Thus, the Council holds no further maps.
Monitoring, surveys and permissions
The Council does not carry out monitoring. It is the only party authorised to carry out surveys. No entities (including private organisations) or persons may or could carry out surveying or monitoring on the network.
The drainage department carries out surveys and deals with blockages that have occurred. It does not create permanent records of CCTV surveys.
Thus, the Council holds no records relating to monitoring or permissions for monitoring or surveying, planned surveys, CCTV records of blockages that have occurred, or records of surveying or monitoring carried out by entities, persons or private organisations.
Records of works and inspections
During the review, the Council located a number of records (as referred to in its submission to this Office of 12 October 2018), including a small number of very brief inspection reports that are held on an electronic database. The Council says that it does not hold any further inspection reports containing any more detail.
I appreciate how important it is to the applicant that she be supplied with as many records as possible about the drains in her estate, the works done to her house and the other matters set out in her request. She feels that the Council should hold further, more detailed records and is not satisfied with its explanations.
However, section 15(1)(a) of the FOI Act does not require the Council to account for all the records the applicant says it should hold. Rather, in order for me to be satisfied that section 15(1)(a) applies, the FOI body must demonstrate that it has taken all reasonable steps to ascertain the whereabouts of the records or that the records do not exist.
The Council's position is that it has taken reasonable steps to look for further records covered by this review. According to its submissions, it has examined relevant files and asked staff to comment. It also identified additional records further to this Office's queries. I am unable to identify further specific searches that I feel the Council should carry out in this case and I do not believe that the FOI Act requires me to direct it to indefinitely carry out general searches. Thus, I am satisfied that the Council has demonstrated that it has taken all reasonable steps to search for records covered by my review. I find that section 15(1)(a) applies.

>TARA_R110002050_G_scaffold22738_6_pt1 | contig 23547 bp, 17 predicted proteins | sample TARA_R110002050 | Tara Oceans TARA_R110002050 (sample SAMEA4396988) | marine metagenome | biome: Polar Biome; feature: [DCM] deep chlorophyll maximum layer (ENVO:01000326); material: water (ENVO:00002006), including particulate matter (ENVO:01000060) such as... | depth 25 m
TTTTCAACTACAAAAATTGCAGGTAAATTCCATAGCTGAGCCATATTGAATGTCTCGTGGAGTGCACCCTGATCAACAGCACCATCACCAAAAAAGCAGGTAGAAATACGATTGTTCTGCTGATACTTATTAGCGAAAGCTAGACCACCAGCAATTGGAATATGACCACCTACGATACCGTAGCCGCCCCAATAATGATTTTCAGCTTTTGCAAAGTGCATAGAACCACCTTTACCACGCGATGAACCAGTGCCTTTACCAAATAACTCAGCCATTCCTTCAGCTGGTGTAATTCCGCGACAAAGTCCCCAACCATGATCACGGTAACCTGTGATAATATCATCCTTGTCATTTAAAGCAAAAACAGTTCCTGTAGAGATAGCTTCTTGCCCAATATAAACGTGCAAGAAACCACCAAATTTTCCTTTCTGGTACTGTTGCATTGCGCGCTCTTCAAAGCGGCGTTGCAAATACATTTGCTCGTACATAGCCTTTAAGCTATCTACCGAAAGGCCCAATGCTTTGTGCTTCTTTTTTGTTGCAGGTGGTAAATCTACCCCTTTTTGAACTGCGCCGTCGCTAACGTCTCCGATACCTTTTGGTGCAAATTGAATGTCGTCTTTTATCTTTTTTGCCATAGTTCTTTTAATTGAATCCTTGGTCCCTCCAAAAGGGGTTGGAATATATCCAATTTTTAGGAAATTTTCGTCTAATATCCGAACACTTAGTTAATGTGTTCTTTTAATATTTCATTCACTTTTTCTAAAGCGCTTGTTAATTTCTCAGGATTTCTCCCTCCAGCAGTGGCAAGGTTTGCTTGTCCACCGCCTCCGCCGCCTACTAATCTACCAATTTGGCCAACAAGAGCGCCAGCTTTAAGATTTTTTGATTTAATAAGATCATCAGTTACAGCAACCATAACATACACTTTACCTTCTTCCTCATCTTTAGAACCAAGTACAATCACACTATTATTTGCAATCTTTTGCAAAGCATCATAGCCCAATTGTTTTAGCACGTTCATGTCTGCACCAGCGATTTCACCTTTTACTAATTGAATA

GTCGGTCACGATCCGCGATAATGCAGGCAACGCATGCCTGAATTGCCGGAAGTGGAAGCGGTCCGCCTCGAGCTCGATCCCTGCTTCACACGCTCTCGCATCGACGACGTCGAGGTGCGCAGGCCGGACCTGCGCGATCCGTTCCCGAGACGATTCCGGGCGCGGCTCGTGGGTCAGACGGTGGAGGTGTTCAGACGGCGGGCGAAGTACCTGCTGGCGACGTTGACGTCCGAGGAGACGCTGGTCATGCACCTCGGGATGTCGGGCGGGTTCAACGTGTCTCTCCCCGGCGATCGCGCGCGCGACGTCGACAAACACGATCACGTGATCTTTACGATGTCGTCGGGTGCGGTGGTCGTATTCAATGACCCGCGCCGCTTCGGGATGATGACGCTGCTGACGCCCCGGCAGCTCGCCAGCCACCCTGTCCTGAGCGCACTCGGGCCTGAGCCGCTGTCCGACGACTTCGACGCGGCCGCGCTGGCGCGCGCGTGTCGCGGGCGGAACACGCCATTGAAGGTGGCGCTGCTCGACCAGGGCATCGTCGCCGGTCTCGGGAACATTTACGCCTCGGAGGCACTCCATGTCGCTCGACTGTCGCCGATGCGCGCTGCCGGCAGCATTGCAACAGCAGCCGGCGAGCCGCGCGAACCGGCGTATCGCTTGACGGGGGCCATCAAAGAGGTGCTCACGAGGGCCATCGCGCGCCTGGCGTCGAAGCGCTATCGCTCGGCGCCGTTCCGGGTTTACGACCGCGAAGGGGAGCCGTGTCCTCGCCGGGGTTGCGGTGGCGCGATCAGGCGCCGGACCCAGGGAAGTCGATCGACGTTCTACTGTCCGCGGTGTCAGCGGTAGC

Records found during this review
As mentioned above, the Council located further records during this review. However, it would not be appropriate for me to make a first instance decision on those records, where the Council has not decided whether the records are exempt under the provisions of the FOI Act or considered any relevant public interest tests.
The most appropriate decision for me to make in the circumstances is to annul the Council's effective refusal of the additional records found during the review (i.e. those referred to in its submission to this Office of 12 October 2018), and to direct it to make a fresh decision on them in accordance with the provisions of the FOI Act. The effect of this is that the Council is required to make a new, first instance, decision on the records concerned.
Having carried out a review under section 22(2) of the FOI Act, I hereby vary the Council's refusal to grant the applicant access to further records. I annul the Council's effective refusal of the records it found during the review (i.e. those referred to in its submission to this Office of 12 October 2018), and I direct it to make a fresh decision on those records in accordance with the provisions of the FOI Act. I affirm the Council's refusal to grant access to further records covered by this review, on the basis that I am satisfied that the Council has demonstrated that it has taken all reasonable steps to search for such records and that section 15(1)(a) applies.
Section 24 of the FOI Act sets out detailed provisions for an appeal to the High Court by a party to a review, or any other person affected by the decision. In summary, such an appeal, normally on a point of law, must be initiated not later than four weeks after notice of the decision was given to the person bringing the appeal.